When I got back to my apartment I spent about an hour reading through the regimental histories, especially those from near my hometown. Then I took a moment to look at the second volume - the larger one - that ostensibly listed the names of all the men who served from Tennessee. I looked for my great-great-grandfathers, then began looking for other family names. Caught up in it, I just randomly began looking at the names, the ranks, the regiments. Suddenly, the huge volume became more intimate. A name, another, and another. I began to see these as individuals. I noted a cousin of my great-great-grandfather who served with him in the 17th Tennessee, and my grandmother's telling of their capture in an old barn where she grew up. Her grandfather had barely survived a Federal POW camp, signing the oath of allegiance in March 1865, thinking he was about to die in prison. I went searching for Major Tolbert, KIA at Shiloh, the first husband of one of my great-great-grandmothers. My great-great-grandfather was her second husband, whom she married after the war. In one of those ironic circumstances of war, had he not fallen at Shiloh, I likely would not exist today.

The history of so many families, and likely even their communities and beyond, hinged upon their lives and deaths. Historians have a tendency to talk statistics, but we also do a pretty good job of recognizing the individual, as we should. In the long run, the private may outrank the general.

Tyne Cot Cemetery is a British cemetery in the Ypres Salient of Belgium. and is the largest (by number of burials) Commonwealth cemetery in the world. It’s an incredible place to visit, so when I took my brother on a battlefield tour of Europe a couple years ago, it was a place that I knew I had to take him. I have to compliment the folks who maintain and present this cemetery. It is huge, constantly requiring maintenance people working on the property or the graves, and yet they know how to focus on the individual. As you walk from the car park into the visitors center you slowly become aware of a woman’s voice. And that voice is calmly saying the names of the men who fell in this area - those who are buried at Tyne Cot. It’s almost surreal, and the voice continues inside the building. There, you see the faces. On the day I took this little video (shown above) the hall had suddenly emptied, while outside the tour buses idled, waiting for their passengers to hop back on, and head to the next destination. 

Larger military cemeteries like that almost make you fight back against the thought that so many young men fell in such a brutal way. It's troubling to see so many markers, and more upsetting to read the names as you walk among the rows of stone. But to truly understand the devastation of war, we make a mistake when we don’t recognize the individual in the grave.

Happy Anniversary!

There’s something about anniversaries that intrigue most of us. And it’s not just birthdays and wedding anniversaries - things like that. For historians it becomes almost an obsession, even if there’s no logic in it. And I admit I’m as bad - or worse - than anyone else out there. This past year I visited Normandy on the 70th anniversary of the landings, Flanders during the centennial of the beginning of WWI, and Bannockburn on its 700th anniversary. I live in Franklin, Tennessee, and participated in a ton of things related to the 150th anniversary of the Confederate assault.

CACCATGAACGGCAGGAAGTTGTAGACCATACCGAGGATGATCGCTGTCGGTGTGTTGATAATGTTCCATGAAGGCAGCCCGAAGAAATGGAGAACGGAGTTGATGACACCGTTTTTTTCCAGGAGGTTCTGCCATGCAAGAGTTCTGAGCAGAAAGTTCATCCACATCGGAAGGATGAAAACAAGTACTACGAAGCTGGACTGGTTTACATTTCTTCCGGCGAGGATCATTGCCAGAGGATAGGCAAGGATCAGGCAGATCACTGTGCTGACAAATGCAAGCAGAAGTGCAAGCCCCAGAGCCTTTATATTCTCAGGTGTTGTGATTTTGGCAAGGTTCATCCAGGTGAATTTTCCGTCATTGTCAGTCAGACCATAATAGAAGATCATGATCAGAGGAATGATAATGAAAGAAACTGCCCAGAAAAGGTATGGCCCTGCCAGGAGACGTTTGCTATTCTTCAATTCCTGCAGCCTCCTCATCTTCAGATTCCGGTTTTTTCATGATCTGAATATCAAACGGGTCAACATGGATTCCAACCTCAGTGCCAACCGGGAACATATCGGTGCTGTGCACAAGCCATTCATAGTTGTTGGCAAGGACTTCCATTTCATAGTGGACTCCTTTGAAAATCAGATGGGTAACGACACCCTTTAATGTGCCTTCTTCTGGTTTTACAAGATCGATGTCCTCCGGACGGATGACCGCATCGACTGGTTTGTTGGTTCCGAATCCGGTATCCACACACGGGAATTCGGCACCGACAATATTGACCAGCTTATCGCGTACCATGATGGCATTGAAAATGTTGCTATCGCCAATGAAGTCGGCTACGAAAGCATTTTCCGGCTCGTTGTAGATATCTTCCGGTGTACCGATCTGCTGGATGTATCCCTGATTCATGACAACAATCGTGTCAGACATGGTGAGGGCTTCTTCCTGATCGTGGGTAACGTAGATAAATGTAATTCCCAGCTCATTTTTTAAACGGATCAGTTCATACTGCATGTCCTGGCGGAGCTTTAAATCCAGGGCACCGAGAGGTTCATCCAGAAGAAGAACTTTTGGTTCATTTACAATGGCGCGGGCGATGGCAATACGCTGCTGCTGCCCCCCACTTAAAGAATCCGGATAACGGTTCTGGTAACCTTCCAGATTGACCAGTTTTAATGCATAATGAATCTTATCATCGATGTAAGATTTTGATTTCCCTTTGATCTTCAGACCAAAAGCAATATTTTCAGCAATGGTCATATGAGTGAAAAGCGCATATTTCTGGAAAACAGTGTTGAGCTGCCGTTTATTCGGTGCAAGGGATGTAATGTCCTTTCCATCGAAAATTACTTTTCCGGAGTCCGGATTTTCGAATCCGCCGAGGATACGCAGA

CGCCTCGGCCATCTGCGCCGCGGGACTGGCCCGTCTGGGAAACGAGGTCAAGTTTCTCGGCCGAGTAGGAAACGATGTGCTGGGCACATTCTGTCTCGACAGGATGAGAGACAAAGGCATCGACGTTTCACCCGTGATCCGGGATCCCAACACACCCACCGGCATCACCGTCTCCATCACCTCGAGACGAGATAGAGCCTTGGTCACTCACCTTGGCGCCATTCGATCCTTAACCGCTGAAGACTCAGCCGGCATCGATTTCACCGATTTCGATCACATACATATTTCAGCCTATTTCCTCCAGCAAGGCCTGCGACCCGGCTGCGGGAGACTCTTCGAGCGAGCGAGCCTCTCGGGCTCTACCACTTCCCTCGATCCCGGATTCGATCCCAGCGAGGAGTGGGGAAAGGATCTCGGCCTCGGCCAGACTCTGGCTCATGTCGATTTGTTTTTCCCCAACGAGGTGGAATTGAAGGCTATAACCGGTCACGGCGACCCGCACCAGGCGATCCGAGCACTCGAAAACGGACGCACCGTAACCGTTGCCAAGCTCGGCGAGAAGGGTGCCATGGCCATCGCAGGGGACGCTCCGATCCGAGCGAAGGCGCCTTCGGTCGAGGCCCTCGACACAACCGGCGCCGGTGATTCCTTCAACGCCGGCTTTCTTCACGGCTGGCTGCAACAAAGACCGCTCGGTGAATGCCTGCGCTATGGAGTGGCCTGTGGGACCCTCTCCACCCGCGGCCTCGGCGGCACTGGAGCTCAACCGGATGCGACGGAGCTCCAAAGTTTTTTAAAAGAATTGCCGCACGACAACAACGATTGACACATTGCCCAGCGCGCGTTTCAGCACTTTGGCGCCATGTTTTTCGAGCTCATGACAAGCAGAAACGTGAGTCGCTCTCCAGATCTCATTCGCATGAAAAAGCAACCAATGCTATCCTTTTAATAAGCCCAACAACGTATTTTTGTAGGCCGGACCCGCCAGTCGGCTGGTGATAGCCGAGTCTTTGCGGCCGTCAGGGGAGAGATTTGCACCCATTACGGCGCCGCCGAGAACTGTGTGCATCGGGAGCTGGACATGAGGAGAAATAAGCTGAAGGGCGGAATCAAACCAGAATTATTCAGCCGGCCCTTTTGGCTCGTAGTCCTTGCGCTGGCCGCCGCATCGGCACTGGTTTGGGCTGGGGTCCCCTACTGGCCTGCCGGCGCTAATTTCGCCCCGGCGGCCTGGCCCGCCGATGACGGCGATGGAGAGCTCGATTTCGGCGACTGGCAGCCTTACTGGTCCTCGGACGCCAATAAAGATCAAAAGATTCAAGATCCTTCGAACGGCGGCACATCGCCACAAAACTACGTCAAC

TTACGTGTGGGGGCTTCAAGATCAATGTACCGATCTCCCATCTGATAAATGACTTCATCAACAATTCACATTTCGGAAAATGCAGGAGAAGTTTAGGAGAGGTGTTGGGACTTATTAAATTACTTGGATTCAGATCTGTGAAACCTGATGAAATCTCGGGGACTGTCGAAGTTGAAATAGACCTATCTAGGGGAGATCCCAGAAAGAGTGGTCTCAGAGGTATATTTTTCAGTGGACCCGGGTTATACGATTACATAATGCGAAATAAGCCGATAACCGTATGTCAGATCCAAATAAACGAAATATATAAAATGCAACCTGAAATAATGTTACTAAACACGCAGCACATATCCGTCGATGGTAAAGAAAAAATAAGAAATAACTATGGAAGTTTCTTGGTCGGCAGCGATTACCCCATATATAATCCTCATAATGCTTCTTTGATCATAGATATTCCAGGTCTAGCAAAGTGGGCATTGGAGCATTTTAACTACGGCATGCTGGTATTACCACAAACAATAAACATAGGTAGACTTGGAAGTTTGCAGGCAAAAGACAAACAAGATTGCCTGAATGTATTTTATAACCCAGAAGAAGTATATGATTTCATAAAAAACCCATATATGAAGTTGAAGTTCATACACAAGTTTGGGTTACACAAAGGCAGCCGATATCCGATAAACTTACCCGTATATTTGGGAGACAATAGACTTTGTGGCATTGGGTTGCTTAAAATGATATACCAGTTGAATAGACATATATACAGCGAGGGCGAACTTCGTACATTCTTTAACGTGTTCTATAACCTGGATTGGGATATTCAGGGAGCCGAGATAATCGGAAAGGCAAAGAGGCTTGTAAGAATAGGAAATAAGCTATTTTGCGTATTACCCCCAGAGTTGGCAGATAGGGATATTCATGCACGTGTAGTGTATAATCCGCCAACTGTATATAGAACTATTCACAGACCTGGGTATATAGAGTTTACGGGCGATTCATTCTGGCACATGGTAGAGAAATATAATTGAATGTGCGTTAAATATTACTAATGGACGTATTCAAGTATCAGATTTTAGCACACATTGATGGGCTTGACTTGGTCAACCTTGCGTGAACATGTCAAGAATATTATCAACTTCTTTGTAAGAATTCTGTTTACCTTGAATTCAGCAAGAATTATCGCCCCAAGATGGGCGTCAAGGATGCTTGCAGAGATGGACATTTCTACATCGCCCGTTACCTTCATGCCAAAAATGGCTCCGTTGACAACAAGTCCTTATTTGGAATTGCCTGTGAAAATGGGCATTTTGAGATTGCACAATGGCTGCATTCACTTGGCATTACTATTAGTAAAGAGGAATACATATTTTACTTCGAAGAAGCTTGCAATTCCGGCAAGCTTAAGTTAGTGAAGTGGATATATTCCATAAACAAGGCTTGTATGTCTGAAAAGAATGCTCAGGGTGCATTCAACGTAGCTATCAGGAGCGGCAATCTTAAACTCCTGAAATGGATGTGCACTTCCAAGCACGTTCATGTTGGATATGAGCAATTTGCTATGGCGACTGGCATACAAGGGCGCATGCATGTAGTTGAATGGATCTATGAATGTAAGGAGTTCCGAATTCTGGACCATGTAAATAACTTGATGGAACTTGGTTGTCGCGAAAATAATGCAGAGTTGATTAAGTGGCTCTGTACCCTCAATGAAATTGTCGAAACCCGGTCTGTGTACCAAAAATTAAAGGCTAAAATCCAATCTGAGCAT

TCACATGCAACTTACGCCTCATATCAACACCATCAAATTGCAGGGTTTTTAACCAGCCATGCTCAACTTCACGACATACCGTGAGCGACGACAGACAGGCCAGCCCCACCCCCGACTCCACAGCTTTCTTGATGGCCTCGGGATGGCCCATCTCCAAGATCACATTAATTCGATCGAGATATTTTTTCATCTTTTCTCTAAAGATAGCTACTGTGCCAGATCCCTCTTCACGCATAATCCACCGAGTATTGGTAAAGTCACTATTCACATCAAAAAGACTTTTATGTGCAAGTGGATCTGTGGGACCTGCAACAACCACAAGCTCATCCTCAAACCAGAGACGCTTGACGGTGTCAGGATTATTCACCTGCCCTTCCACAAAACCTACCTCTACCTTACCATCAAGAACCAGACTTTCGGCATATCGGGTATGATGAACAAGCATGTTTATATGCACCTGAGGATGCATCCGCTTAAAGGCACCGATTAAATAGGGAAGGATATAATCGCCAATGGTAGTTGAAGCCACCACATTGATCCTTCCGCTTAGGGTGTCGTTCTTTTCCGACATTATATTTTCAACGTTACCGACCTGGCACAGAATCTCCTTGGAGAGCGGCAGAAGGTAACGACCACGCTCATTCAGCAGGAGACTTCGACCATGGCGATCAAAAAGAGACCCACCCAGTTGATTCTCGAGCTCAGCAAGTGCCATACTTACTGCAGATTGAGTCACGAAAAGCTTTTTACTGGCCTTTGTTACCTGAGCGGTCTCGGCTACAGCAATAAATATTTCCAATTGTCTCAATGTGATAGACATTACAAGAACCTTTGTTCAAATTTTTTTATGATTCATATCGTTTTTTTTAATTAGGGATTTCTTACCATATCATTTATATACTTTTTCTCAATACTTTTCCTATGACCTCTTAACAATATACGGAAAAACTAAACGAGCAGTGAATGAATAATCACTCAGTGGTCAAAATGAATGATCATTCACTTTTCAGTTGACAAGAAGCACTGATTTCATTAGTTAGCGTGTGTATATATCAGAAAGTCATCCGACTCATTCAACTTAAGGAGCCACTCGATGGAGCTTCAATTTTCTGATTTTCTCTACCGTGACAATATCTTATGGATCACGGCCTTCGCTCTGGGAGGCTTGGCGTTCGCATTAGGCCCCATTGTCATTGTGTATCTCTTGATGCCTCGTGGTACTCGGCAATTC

Franklin SCV Logo.jpg
Logo based on Hardees Corps flag 
I’m honored to head up an initiative that funds the conservation of flags held in the Tennessee State Museum, and in 2014 one of our projects was fundraising for the conservation of the brigade flag of Confederate General John Adams, who was killed in action at Franklin. The museum staff knew that this flag would draw particular interest because of the battle anniversary, and they were right. Our story went across the Internet, and we were able to have the flag funded, conserved, and returned in time for the anniversary. In fact, the flag was displayed in Franklin at its unveiling, perhaps for the first time since that Indian Summer day in 1864.

Adams Flag Conserved.jpg
 Confederate General John Adams Brigade Flag

In 2015 we’re going to be be remembering Agincourt, Appomattox, and Waterloo. Add to that a large number of events in remembrance of the 1215 signing of Magna Carta, and probably more related to the 100th anniversary of the battles of the Great War. And still plenty of others that I’m certainly overlooking. Over the past three years or so I’ve watched the work being done around Waterloo battlefield, and I know they’re working very hard to get that building done by the anniversary. The crowds are anticipated to be large for the week of the living history and reenactments, and I feel sure the new building will be incredible. I’m just disappointed that my schedule and budget may not allow me to be there.

Monument at Quatre Bras
I should note that - yes, I’m being contrarian - very often the dates we observe aren’t actually on the anniversary, due to the switch from the Julian to the Gregorian calendar back in the 1500s. That leaves us something like ten days off, though I do not have the ability to tell you which direction. Well, maybe I do have the ability, but think it would be better to have you read up on it, just to be sure I don't confuse the issue. My point is that when I was at the reenactment of the Battle of Hastings on October 14, 1995 and was told that exactly 929 years ago the battle was being fought - well, that wasn’t actually correct.

Robert Bruce Bannockburn.jpg
Robert the Bruce - Bannockburn 
Anniversaries are great, and I intend to keep celebrating them. But I do hope that people will keep studying and learning about the events of the past, even if it’s not an anniversary year. There are those here in Franklin who are concerned that heritage visitation will slow now that the anniversary year has passed, and I would imagine that those folks in Waterloo and Agincourt are also thinking the same thing. It’s up to us to keep their memories alive, regardless of the day and date. I'm sure we will. Happy Anniversary.